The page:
Friday, March 17, 2017
douglas crimp's 'before pictures'
Before Pictures is a strange and shimmering chimera: Part memoir, part theory, it swerves and circles, often paragraph to paragraph, from anecdote to argument and back again, a graceful, unfussy waltz that sometimes seduces you into thinking that it’s “simply” autobiography. But the writing is also a performance of the necessary entanglement between serious thought and its “decor”—an entanglement that fascinates Crimp, and that makes him such an exceptional protagonist.
The animating juxtaposition is announced early on, in the book’s introduction, “Front Room, Back Room,” whose title describes the generative architectonics of the restaurant/club Max’s Kansas City in the late 1960s. In the front are the serious (mostly straight) artists; in the back are the unwieldy queers, lit up by amphetamines and the lambent red halo of an imposing Dan Flavin. Crimp prefers the back room, but you must work your way through the front to get there. This negotiation of two rooms, of two worlds—a give-and-take whose physicality Crimp articulates via persistent, prosaic descriptions of his urban ambulations—and his ability to find pleasure, if not peace, in both, constitute the book’s central friction and vivid donnée.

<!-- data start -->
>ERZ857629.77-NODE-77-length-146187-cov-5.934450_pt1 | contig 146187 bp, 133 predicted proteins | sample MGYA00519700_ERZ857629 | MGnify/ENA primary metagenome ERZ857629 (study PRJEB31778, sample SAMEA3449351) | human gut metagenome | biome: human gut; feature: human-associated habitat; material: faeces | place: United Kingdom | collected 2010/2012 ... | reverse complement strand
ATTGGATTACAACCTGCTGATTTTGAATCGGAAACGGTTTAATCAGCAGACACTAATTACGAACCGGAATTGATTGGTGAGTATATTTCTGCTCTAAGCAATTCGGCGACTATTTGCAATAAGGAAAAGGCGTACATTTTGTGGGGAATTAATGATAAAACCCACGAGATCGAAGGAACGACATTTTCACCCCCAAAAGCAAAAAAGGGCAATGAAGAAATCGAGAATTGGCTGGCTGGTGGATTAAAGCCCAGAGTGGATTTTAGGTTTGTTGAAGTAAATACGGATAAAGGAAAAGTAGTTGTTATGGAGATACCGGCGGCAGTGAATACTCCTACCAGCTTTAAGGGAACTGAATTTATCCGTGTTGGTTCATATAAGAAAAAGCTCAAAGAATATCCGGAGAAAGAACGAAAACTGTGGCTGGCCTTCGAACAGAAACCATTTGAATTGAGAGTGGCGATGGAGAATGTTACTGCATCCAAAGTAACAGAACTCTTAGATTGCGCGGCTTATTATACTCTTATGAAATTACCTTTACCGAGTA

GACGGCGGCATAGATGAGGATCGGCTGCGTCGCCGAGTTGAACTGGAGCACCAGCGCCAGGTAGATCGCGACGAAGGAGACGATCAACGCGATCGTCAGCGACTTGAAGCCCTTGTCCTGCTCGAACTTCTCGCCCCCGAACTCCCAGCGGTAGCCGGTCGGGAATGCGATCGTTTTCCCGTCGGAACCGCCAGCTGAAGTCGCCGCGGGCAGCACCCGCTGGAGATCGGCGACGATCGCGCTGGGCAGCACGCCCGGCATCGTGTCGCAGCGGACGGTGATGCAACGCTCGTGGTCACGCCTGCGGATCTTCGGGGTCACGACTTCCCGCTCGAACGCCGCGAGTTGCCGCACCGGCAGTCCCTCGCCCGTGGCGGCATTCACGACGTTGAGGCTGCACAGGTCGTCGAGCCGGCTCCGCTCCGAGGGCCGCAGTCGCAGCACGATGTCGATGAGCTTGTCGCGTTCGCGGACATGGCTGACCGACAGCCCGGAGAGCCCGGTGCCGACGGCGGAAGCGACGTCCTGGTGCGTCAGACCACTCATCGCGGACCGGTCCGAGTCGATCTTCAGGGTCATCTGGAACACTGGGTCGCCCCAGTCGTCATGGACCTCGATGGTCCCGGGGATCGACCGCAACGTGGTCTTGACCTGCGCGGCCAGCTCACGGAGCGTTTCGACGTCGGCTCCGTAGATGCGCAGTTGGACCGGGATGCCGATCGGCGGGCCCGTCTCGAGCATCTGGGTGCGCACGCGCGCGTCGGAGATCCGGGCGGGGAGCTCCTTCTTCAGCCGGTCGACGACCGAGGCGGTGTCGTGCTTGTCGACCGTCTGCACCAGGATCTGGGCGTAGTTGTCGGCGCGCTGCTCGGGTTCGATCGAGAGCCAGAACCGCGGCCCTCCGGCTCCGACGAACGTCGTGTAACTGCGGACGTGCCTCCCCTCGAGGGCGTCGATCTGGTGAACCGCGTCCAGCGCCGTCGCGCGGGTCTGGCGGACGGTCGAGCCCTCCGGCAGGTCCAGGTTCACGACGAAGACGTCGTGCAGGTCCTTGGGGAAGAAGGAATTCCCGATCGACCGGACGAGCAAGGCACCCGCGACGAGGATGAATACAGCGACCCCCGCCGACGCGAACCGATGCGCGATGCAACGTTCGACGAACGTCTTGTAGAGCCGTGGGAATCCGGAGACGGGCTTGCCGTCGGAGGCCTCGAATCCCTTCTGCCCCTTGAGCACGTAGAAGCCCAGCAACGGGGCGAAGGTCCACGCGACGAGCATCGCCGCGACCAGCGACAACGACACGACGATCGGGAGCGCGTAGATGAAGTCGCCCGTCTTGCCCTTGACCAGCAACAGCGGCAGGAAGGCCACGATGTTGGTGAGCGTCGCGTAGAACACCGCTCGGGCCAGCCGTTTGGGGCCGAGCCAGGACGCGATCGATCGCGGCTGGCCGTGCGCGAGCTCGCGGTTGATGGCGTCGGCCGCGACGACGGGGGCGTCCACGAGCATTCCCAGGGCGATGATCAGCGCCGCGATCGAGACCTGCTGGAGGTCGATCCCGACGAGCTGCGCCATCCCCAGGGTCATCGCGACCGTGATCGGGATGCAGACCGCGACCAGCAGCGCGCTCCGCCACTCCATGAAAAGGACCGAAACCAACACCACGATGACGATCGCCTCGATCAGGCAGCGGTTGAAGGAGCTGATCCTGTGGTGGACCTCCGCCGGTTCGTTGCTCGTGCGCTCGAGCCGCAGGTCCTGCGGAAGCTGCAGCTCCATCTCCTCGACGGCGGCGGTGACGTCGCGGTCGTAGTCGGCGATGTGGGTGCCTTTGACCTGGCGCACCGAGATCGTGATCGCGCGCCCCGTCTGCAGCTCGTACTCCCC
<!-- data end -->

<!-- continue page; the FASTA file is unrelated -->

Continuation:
Crimp wants to be a serious critic. But he also wants to fuck. Gay liberation, spilling into that cruelly short moment between Stonewall (1969) and AIDS (1981–), demands reinvention, novel couplings, and sexual experimentation.
Posted by Morgan Meis at 09:46 AM | Permalink